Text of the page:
Thursday, November 5, 2015

~ the good, the bad, and the grey areas ~

In a world of YouTube comments and online dating, a lack of transparency is almost a given.  Photoshop can fix blemishes, affairs can be hidden, and 55 year old men in Indiana can pose as 23 year old women in online chat rooms.  So how can someone maintain a balance between sharing their personal experiences and keeping their doors shut and bolted?  How can one manage a personal crisis in the Digital Age?

 Illustration from Mode-Maker Metal Business Furniture catalog, circa 1960.:

Facebook, Instagram, Twitter.  Smalltalk is expected, but oversharing is met with disapproval and links to articles about people whose houses were burgled and citizens who lost their retirement funds from sharing too much personal information online.  Weddings, babies, homemade pizza for dinner?  Fine.  Divorce, mental health, financial instability?  Discuss those struggles and you've started down the slippery slope to becoming "that person."

We're all guilty of of selective posting.  We share the good and hide the bad - it's natural human behavior.  But what do you do when life has dealt you a particularly difficult hand and you're struggling to conjure up the optimism you're usually bubbling over with?  What do you do when getting out of bed was your only accomplishment for the day?  What do you do when sides have been taken and weapons have been drawn?  How do you survive?  Cat videos and political satire seem inappropriate, daily accounts of your depression seem even more inappropriate, and digital silence is not ideal.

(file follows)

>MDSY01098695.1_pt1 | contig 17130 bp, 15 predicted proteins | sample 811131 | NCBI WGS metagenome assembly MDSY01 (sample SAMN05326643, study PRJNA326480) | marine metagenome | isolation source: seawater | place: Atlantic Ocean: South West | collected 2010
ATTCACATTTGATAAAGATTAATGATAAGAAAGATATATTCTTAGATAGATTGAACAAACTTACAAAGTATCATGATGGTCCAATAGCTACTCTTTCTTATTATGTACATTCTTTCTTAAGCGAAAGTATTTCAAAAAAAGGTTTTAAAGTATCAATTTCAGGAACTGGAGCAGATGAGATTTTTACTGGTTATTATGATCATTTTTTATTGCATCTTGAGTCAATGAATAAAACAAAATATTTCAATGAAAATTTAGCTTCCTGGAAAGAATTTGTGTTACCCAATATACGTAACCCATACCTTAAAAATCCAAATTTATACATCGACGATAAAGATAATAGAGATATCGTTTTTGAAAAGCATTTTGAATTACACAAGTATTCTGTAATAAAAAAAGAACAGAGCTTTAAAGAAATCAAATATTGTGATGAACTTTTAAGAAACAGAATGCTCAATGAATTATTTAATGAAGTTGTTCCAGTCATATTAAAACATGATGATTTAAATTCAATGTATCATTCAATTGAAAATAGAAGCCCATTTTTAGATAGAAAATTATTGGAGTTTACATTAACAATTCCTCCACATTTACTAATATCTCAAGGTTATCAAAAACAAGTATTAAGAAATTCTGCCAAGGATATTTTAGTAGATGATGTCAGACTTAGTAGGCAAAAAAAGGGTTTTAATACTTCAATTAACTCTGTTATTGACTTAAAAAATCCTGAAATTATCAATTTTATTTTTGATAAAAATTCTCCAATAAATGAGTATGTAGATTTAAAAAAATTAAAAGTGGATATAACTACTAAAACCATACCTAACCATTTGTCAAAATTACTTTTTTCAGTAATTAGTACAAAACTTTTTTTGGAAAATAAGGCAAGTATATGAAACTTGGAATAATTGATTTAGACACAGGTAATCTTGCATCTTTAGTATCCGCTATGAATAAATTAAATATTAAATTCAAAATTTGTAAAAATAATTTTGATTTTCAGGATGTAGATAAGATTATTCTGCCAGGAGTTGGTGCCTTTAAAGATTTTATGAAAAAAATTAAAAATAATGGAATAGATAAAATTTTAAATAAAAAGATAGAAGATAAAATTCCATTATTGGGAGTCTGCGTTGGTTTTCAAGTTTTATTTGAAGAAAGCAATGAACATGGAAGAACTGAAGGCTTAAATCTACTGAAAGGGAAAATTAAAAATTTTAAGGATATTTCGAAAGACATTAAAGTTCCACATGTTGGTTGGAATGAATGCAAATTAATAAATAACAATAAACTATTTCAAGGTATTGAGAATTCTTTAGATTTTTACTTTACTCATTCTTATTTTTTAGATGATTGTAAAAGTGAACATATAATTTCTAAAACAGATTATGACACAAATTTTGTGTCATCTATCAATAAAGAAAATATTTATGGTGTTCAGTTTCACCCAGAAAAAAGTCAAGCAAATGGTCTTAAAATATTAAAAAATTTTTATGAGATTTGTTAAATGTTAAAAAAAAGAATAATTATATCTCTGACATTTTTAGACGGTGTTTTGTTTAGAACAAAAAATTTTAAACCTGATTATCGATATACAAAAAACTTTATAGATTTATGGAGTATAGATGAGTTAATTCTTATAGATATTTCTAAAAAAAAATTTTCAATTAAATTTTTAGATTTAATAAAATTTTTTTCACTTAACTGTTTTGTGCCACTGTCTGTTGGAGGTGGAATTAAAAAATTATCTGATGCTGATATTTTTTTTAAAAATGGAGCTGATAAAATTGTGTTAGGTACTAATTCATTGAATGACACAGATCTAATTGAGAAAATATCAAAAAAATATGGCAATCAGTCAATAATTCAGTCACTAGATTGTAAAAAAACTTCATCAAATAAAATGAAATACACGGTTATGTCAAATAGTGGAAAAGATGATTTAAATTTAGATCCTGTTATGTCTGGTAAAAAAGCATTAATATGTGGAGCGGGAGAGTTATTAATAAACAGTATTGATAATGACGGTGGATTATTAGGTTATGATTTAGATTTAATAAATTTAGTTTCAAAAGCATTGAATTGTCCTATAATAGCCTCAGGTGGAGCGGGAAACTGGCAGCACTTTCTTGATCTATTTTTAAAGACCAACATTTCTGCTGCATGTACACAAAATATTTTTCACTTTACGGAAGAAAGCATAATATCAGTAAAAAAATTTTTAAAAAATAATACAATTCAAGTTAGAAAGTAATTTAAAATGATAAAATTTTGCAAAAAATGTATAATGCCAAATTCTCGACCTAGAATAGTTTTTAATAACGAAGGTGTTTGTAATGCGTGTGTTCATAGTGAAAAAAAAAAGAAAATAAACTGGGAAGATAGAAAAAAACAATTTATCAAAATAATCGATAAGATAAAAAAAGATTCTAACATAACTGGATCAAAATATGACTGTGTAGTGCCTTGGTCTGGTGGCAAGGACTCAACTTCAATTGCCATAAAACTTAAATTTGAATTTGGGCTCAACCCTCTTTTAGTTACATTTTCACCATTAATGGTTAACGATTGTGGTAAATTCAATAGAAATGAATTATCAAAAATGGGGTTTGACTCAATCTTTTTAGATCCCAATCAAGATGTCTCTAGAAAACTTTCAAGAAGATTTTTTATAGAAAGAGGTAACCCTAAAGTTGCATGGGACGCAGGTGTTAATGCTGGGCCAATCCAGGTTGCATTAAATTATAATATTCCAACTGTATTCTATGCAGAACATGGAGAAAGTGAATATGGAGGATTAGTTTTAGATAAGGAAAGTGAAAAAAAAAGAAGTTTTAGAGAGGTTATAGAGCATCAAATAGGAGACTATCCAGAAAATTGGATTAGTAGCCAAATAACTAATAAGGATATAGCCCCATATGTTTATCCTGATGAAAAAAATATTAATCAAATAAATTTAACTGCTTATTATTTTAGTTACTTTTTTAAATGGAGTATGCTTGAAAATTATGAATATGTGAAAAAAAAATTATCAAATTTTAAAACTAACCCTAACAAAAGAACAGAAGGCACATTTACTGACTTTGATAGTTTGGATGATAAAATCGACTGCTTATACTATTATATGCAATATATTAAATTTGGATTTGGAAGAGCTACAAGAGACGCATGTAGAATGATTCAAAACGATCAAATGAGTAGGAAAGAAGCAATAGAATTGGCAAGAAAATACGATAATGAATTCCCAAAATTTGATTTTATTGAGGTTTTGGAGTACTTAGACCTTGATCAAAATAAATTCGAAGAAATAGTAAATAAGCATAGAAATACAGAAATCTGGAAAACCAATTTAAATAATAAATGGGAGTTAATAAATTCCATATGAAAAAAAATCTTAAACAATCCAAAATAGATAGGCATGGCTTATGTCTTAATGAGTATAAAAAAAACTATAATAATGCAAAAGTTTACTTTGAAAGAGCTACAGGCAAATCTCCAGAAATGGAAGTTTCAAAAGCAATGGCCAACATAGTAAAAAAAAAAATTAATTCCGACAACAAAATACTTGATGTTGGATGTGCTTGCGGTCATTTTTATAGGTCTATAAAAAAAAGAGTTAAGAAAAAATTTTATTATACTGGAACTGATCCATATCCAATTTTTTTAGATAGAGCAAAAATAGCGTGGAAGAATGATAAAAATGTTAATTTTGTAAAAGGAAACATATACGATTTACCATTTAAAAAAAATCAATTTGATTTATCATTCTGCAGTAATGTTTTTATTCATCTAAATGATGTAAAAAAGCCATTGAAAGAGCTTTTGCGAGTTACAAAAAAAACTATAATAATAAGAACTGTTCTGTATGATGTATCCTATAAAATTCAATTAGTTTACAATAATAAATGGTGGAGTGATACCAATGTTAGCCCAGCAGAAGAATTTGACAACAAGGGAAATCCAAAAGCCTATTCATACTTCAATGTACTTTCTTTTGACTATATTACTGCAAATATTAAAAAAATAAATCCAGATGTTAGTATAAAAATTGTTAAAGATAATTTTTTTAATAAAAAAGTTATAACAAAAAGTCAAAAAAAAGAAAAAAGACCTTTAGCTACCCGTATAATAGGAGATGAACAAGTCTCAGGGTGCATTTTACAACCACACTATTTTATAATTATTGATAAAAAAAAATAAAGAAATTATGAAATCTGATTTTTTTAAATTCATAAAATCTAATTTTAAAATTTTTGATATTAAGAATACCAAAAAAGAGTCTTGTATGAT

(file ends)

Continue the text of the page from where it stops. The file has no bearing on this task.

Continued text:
Life has its ups and downs, so why doesn't social media?  The good things are celebrated, but the bad things are ignored.  But does it really have to be this way?  Can't we have a healthy variety?

I like to think that it doesn't have to be this way and we can have a healthy variety of high points and low points.  Social slickness is not only untrue but unrealistic.  Low points in one's life should not have to equal silence on social media in order to meet society's strict standards for constant perfection.  Don't the majority of problems in relationships, both digital and in person, stem from a lack of communication?  We cannot be free to be truthful about our happiness if we cannot also be free to be truthful about our sorrow.

So I'm done holding myself back.  I'm done with the voices in the back of my head that tell me "people don't want to hear about that."  Do we post what we post because we think other people want to hear it or because we want to say it?



  1. This was extremely well written. I think you need to do whatever is best for you.